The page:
Fifteen years ago, a small team of school, university, and community partners began working on creating the system of student support that is now City Connects. We were hopeful that we would be able to demonstrate that addressing students’ out-of-school needs would lead to improvements in academic achievement and student well-being.
Our hopes have been more than realized. City Connects not only supports student thriving in school, but contributes to significant academic gains as well. Our longitudinal research shows that for children who attended City Connects in elementary schools, the beneficial effects continue into high school. We can definitively say that the City Connects system of student support makes a positive and long-term difference in the lives of children.
We are pleased to announce the publication of The Impact of City Connects: Progress Report 2014, detailing results from the 2011-12 academic year in City Connects’ Boston and–for the first time–Springfield, MA, public schools. Highlights include:
- Lower rates of dropout
Students who attended City Connects elementary schools beginning in kindergarten have 50% lower odds of dropping out of high school than students never in a City Connects school. See page 25 of the report for the full analysis.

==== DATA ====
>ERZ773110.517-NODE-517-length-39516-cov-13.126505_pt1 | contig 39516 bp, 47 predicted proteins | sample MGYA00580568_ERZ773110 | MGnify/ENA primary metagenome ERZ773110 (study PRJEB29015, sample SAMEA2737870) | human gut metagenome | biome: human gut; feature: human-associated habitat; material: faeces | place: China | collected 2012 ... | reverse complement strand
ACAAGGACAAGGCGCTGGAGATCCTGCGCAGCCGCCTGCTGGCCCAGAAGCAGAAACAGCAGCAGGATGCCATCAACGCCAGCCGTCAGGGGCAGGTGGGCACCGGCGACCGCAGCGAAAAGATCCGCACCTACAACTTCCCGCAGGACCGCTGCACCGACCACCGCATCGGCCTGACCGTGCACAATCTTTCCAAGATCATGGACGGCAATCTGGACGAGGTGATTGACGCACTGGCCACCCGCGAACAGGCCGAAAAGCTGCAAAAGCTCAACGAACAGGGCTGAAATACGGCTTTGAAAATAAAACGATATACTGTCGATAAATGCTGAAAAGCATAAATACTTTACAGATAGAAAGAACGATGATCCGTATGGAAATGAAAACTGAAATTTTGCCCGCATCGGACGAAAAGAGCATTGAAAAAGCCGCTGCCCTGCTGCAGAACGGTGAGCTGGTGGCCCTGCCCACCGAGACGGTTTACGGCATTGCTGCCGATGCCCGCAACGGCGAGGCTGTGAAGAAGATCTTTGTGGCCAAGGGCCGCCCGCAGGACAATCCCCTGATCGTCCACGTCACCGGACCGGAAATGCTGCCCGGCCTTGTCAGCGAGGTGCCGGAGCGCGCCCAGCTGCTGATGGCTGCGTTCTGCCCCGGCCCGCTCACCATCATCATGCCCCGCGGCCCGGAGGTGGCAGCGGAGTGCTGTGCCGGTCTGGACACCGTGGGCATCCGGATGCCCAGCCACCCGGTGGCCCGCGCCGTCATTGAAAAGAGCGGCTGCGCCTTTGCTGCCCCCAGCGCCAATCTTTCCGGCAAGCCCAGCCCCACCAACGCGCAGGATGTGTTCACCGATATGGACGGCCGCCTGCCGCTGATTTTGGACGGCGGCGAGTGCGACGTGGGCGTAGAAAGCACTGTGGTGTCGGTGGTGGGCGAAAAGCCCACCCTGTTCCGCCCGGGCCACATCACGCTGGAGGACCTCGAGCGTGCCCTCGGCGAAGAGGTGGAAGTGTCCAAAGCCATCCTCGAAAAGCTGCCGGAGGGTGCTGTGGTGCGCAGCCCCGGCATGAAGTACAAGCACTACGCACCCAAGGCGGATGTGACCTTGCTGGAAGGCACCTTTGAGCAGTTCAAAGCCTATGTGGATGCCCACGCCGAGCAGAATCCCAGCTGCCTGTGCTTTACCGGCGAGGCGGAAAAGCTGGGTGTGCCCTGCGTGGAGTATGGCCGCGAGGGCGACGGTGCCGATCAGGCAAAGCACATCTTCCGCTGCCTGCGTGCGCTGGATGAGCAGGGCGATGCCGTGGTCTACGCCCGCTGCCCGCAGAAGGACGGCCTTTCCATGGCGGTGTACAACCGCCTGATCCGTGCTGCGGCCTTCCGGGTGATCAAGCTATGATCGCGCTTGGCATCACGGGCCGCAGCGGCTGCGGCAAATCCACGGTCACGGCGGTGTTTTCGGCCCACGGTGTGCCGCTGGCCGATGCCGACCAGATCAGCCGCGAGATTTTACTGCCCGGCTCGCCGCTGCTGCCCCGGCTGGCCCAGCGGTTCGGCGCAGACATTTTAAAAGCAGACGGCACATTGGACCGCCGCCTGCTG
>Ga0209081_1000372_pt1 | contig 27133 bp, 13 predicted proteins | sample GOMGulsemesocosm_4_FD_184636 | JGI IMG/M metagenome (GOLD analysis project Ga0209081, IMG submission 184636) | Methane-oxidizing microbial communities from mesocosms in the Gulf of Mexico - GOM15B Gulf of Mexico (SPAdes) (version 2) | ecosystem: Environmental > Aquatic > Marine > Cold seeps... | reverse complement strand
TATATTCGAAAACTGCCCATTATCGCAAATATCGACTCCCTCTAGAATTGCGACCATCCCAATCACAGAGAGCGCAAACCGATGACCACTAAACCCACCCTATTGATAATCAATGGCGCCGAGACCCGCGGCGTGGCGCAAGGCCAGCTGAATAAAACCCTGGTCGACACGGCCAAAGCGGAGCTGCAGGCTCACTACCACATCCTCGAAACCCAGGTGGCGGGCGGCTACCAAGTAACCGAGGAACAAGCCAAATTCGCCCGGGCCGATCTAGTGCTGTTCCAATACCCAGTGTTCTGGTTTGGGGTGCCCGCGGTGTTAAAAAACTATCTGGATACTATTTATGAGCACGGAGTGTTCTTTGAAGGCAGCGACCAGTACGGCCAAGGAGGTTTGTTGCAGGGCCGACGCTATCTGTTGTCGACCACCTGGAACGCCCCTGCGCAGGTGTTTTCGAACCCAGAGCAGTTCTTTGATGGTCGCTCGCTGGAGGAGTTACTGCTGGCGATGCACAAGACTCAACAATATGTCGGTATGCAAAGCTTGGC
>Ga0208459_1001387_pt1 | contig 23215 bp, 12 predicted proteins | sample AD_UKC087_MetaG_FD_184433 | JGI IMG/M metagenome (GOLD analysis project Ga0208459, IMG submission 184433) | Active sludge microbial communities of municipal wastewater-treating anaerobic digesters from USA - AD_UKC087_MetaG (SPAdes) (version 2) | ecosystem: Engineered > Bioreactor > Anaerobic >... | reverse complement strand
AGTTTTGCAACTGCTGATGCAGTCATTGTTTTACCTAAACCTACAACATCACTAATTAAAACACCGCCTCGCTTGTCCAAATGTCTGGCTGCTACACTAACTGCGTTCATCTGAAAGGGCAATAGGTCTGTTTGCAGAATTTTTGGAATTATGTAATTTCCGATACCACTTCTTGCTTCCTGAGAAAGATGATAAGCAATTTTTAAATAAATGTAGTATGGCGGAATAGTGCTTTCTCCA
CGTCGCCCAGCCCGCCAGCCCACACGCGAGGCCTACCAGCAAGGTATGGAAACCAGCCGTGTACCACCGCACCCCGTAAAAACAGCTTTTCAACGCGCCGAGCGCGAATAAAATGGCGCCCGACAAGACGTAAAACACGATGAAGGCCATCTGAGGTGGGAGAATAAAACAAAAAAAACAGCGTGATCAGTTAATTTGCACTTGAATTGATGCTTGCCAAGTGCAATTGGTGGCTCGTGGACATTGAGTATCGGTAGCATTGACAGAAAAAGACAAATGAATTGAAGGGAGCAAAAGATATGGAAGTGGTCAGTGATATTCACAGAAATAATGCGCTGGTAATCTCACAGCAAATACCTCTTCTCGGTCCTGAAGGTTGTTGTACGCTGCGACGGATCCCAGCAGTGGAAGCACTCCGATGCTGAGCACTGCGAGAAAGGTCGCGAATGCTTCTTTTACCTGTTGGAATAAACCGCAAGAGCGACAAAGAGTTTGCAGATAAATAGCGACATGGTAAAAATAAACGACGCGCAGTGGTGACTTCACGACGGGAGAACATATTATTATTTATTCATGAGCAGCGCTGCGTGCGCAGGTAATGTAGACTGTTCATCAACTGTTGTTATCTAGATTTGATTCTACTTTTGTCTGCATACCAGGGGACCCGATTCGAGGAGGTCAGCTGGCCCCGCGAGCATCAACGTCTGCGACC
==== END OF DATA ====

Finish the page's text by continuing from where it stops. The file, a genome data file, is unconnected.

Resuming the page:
- Improved standardized test scores
After leaving City Connects elementary schools at the end of grade 5, students go on to outperform their peers in middle school and achieve close to state averages on both English and Math statewide standardized test scores (MCAS). Benefits are especially pronounced for students most at risk, like English Language Learners. See page 22 of the report for the full analysis.
- Supporting school transformation
After one year of implementing City Connects in Springfield’s persistently underperforming (“turnaround”) elementary schools, the gap between these schools and other Springfield schools was significantly reduced in grades 3, 4, and 5 for both English and Math MCAS. See page 35 of the report for the full analysis.
“The data in this report make clear that thoughtful strategies and rigorous practices that provide non-academic supports for students can make a significant difference toward closing the achievement gap for children living in poverty,” said Mary E. Walsh, Ph.D., Executive Director of City Connects and the Kearns Professor at the Boston College Lynch School of Education. “Schools have always made efforts to address students’ out-of-school needs. This report shows that using evidence to inform practice, making effective use of community resources, and tailoring a plan for every student can alter trajectories for children. It has implications for changing the way school counselors, social workers, and other student support staff meet the needs of students.”
For more information: